|Publication number||US5300288 A|
|Application number||US 07/681,032|
|Publication date||Apr 5, 1994|
|Filing date||Apr 5, 1991|
|Priority date||Apr 5, 1991|
|Publication number||07681032, 681032, US 5300288 A, US 5300288A, US-A-5300288, US5300288 A, US5300288A|
|Inventors||Robert L. Albright|
|Original Assignee||Rohm And Haas Company|
|Export Citation||BiBTeX, EndNote, RefMan|
|Patent Citations (3), Referenced by (20), Classifications (15), Legal Events (3)|
|External Links: USPTO, USPTO Assignment, Espacenet|
This invention is in the field of therapeutic compositions and methods for controlling blood cholesterol. More specifically, this invention relates to chemical compositions which sequester the bile acids in the digestive tract and which prevent reabsorption of the bile acids into the bloodstream, and to the method of using such compositions in the treatment of hyperchloesterolemia.
Direct relationships are known to exist between blood serum cholesterol level, incidence of atherosclerosis, and the risk of coronary heart disease. Over the years, several approaches have been taken toward controlling the chloesterol level in mammalian blood. Changes in the diet are capable of lowering the cholesterol level somewhat when cholesterol-producing foods are minimized or eliminated from the diet. However, quite apart from dietary intake, cholesterol is produced in the liver, and the most advanced treatment for hypercholesterolemia involves the administration of a drug which affects this process.
A drug which is effective in this regard is lovastatin, the common name for a metabolite produced by a certain fungus, as disclosed in U.S. Pat. No. 4,231,938. (Lovastatin is sold by Merck and Co. under the trademark MEVACOR®.) Lovastatin, which is systemic, appears to disrupt the biosynthesis of cholesterol in the liver, where about 70% to 80% of body cholesterol is produced. The synthesis of cholesterol has been shown to involve a series of enzyme-catalyzed process steps starting from acetate. Lovastatin interrupts the fifth step of that process by inhibiting HMG coenzyme A reductase. With synthesis in the liver inhibited, the liver cells must take cholesterol from the bloodstream, and they do so by increasing their production of cell surface receptors for LDL-cholesterol. Lovastatin is capable of lowering the blood serum cholesterol level by about 30-40%.
Even greater reductions of blood serum cholesterol level would be desirable for the treatment of hypercholesterolemia. Accordingly, the use of lovastatin alone provides only limited benefits.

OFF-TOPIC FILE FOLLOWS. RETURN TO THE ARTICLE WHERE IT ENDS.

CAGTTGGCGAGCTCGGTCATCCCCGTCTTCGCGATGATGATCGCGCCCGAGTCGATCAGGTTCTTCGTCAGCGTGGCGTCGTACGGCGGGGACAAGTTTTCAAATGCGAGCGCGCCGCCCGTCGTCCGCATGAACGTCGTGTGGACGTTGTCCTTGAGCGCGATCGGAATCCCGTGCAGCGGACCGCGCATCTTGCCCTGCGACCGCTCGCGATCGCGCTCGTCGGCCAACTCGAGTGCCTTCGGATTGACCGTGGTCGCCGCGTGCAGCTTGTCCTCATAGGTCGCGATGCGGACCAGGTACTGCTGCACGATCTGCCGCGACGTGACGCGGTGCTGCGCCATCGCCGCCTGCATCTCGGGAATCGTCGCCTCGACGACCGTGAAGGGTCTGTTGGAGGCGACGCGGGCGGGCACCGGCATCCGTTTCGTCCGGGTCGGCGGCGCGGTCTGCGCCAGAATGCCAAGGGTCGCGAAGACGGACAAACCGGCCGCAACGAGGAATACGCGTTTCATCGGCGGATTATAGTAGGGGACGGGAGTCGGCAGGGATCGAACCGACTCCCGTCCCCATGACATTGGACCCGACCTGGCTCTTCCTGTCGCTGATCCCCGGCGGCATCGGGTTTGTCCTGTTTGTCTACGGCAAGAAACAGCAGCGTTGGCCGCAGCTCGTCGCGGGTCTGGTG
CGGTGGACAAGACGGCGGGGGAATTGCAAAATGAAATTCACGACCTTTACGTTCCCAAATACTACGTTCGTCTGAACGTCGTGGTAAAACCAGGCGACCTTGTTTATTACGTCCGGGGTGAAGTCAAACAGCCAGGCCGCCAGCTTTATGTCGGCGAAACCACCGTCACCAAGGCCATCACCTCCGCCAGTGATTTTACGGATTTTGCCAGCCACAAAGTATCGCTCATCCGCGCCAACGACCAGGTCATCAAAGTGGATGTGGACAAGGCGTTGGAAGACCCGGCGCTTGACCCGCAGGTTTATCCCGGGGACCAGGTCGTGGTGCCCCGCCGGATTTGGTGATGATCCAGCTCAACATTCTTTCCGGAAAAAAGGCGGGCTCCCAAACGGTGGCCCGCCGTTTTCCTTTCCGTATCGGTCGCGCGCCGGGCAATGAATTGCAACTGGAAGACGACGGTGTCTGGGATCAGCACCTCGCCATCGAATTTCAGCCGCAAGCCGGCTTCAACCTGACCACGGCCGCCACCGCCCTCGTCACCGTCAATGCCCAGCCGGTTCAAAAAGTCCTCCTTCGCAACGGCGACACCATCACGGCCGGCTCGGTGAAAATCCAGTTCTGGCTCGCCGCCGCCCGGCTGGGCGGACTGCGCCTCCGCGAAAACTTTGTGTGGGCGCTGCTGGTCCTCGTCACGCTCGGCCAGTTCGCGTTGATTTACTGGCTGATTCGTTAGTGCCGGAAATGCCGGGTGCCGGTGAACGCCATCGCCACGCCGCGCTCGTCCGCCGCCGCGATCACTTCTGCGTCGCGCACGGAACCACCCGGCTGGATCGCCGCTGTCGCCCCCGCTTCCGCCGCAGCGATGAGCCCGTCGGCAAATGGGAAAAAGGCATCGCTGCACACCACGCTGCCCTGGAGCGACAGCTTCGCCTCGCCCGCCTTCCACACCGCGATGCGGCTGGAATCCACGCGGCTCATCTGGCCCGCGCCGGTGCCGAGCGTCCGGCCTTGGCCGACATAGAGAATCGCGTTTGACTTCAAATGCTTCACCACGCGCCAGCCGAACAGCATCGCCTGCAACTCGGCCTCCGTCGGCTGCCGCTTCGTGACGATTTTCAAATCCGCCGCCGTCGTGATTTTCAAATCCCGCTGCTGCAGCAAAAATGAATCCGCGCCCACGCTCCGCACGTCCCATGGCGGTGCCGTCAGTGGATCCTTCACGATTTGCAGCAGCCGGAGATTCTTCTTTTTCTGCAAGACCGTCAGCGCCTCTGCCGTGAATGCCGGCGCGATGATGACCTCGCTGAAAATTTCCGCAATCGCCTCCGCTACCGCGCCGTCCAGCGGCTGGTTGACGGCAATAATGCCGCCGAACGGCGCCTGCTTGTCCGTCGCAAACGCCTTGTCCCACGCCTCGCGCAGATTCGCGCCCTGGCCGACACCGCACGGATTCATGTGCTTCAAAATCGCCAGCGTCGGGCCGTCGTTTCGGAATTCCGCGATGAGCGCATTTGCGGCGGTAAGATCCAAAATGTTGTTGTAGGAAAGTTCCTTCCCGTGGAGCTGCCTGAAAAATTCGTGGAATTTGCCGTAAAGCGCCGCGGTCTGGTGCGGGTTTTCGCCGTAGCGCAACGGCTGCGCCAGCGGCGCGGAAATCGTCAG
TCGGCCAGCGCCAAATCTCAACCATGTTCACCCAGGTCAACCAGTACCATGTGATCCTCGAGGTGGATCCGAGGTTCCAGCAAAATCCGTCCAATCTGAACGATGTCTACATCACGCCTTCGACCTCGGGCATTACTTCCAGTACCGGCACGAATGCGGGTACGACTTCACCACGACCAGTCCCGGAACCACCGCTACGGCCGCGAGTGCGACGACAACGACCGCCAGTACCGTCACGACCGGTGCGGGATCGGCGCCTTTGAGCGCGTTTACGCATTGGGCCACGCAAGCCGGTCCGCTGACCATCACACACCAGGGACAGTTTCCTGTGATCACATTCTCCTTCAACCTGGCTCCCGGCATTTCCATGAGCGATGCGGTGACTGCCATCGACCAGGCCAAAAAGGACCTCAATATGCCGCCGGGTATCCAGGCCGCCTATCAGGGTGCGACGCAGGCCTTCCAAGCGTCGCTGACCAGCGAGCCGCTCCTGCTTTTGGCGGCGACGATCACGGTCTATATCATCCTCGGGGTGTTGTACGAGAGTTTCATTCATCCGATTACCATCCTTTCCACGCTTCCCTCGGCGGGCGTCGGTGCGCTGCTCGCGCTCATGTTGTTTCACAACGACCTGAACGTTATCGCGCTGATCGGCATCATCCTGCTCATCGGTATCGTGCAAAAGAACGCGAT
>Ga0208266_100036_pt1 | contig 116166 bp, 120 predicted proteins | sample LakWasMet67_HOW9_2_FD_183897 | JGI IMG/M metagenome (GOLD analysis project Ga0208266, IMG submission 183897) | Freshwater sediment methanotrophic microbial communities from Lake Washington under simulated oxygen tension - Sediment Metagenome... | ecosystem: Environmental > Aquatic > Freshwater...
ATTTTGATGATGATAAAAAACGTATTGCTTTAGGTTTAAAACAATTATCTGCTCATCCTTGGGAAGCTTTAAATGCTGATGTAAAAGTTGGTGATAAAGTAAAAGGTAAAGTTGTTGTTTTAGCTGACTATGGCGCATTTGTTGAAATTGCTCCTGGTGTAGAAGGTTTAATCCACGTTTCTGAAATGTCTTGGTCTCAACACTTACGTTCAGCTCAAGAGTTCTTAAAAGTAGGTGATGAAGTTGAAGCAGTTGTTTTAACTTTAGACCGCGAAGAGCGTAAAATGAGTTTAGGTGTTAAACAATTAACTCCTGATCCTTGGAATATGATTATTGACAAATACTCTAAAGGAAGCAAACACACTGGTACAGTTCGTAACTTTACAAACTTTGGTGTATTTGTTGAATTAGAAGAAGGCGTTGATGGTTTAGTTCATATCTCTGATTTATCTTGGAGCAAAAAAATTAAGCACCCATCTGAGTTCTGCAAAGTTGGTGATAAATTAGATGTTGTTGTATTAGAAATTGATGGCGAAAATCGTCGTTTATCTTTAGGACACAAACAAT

In the liver, cholesterol is not only produced, it is also consumed in the production of bile acids. The bile acids are steroidal compounds which are transported as the conjugate acids of cholic and deoxycholic acid with glycine and taurine. Unless indicated otherwise, the term "bile acids" is used herein for convenience in referring to such conjugate acids. The bile acids are stored in the gallbladder and introduced into the duodenum to aid with the digestion of fats in the intestine. After such use, the bile acids are absorbed into the intestinal bloodstream and returned to the liver. Removal of bile acids in the digestive tract in turn lowers the concentration of cholesterol in the blood by forcing the liver to obtain more cholesterol from the bloodstream for bile acid production. This invention relates to the provision of materials which are capable of combining with bile acids in the digestive tract and placing them in a form such that they are excreted from the body without reabsorption.
Two materials which are known to be effective in lowering blood cholesterol levels by acting on bile acids in the digestive tract are cholestyramine and cholestipol.
Cholestyramine is disclosed in U.S. Pat. No. 3,383,281, and its commercial use predates the introduction of lovastatin by a number of years. Cholestyramine is a polystyrene resin which is lightly crosslinked with divinylbenzene and functionalized with quaternary ammonium groups. Another resin which operates in a fashion similar to cholestyramine is cholestipol, as described in U.S. Pat. No. 3,692,895. Cholestipol is a crosslinked polymeric material derived from the condensation of a polyamine with epichlorohydrin.